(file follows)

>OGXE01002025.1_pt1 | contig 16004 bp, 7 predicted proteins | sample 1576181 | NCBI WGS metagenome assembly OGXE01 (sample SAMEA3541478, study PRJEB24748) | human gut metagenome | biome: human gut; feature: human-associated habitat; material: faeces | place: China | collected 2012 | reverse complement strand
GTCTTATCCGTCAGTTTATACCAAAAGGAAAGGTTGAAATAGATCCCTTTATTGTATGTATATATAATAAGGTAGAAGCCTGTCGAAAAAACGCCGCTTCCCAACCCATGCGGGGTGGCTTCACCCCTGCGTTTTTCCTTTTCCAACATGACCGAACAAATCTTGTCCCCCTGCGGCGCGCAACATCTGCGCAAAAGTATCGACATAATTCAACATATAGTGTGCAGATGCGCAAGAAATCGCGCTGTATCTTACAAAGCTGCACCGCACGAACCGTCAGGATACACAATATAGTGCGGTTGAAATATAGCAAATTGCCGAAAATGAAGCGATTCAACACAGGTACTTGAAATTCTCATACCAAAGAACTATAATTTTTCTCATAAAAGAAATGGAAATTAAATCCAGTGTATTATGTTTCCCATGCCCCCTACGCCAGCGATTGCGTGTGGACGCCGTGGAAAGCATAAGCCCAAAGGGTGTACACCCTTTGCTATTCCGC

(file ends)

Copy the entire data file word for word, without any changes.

>OGXE01002025.1_pt1 | contig 16004 bp, 7 predicted proteins | sample 1576181 | NCBI WGS metagenome assembly OGXE01 (sample SAMEA3541478, study PRJEB24748) | human gut metagenome | biome: human gut; feature: human-associated habitat; material: faeces | place: China | collected 2012 | reverse complement strand
GTCTTATCCGTCAGTTTATACCAAAAGGAAAGGTTGAAATAGATCCCTTTATTGTATGTATATATAATAAGGTAGAAGCCTGTCGAAAAAACGCCGCTTCCCAACCCATGCGGGGTGGCTTCACCCCTGCGTTTTTCCTTTTCCAACATGACCGAACAAATCTTGTCCCCCTGCGGCGCGCAACATCTGCGCAAAAGTATCGACATAATTCAACATATAGTGTGCAGATGCGCAAGAAATCGCGCTGTATCTTACAAAGCTGCACCGCACGAACCGTCAGGATACACAATATAGTGCGGTTGAAATATAGCAAATTGCCGAAAATGAAGCGATTCAACACAGGTACTTGAAATTCTCATACCAAAGAACTATAATTTTTCTCATAAAAGAAATGGAAATTAAATCCAGTGTATTATGTTTCCCATGCCCCCTACGCCAGCGATTGCGTGTGGACGCCGTGGAAAGCATAAGCCCAAAGGGTGTACACCCTTTGCTATTCCGC